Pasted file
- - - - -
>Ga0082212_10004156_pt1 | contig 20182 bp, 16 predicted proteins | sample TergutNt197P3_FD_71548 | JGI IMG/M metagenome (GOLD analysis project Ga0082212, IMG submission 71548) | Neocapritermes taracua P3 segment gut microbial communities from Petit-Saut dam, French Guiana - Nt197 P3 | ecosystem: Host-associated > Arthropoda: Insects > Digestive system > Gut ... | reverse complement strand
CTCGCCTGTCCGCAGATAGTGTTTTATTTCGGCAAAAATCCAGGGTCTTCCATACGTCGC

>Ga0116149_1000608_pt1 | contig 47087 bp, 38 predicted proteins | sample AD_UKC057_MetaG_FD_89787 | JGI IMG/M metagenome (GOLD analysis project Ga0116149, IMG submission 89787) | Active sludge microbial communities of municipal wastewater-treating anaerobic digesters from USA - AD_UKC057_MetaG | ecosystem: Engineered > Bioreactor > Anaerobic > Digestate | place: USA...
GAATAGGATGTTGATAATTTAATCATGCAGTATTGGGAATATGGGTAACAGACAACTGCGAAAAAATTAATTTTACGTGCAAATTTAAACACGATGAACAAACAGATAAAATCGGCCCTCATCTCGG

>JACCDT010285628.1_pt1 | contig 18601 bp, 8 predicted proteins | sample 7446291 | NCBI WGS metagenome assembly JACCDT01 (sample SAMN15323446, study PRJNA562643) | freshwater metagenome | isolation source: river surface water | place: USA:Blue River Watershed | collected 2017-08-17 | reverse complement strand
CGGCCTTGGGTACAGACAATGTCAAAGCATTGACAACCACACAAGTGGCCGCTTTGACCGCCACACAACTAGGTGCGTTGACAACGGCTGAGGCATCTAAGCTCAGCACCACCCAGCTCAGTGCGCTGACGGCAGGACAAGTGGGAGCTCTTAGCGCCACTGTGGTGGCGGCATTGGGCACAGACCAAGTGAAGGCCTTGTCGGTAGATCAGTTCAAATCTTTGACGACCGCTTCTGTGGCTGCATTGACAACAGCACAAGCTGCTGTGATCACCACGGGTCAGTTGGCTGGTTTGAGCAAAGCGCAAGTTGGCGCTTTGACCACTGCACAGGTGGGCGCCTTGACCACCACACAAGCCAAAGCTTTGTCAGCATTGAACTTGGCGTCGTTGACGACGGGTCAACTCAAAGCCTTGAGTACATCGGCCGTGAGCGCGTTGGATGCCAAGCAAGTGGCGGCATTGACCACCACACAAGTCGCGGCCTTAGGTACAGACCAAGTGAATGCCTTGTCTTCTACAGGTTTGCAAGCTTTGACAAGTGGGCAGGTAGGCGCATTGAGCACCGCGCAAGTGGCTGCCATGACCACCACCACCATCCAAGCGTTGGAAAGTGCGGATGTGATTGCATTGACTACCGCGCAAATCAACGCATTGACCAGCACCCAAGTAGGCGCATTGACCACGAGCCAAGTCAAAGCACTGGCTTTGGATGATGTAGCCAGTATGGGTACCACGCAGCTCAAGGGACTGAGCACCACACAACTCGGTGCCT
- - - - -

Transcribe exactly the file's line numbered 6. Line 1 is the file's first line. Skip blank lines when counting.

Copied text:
CGGCCTTGGGTACAGACAATGTCAAAGCATTGACAACCACACAAGTGGCCGCTTTGACCGCCACACAACTAGGTGCGTTGACAACGGCTGAGGCATCTAAGCTCAGCACCACCCAGCTCAGTGCGCTGACGGCAGGACAAGTGGGAGCTCTTAGCGCCACTGTGGTGGCGGCATTGGGCACAGACCAAGTGAAGGCCTTGTCGGTAGATCAGTTCAAATCTTTGACGACCGCTTCTGTGGCTGCATTGACAACAGCACAAGCTGCTGTGATCACCACGGGTCAGTTGGCTGGTTTGAGCAAAGCGCAAGTTGGCGCTTTGACCACTGCACAGGTGGGCGCCTTGACCACCACACAAGCCAAAGCTTTGTCAGCATTGAACTTGGCGTCGTTGACGACGGGTCAACTCAAAGCCTTGAGTACATCGGCCGTGAGCGCGTTGGATGCCAAGCAAGTGGCGGCATTGACCACCACACAAGTCGCGGCCTTAGGTACAGACCAAGTGAATGCCTTGTCTTCTACAGGTTTGCAAGCTTTGACAAGTGGGCAGGTAGGCGCATTGAGCACCGCGCAAGTGGCTGCCATGACCACCACCACCATCCAAGCGTTGGAAAGTGCGGATGTGATTGCATTGACTACCGCGCAAATCAACGCATTGACCAGCACCCAAGTAGGCGCATTGACCACGAGCCAAGTCAAAGCACTGGCTTTGGATGATGTAGCCAGTATGGGTACCACGCAGCTCAAGGGACTGAGCACCACACAACTCGGTGCCT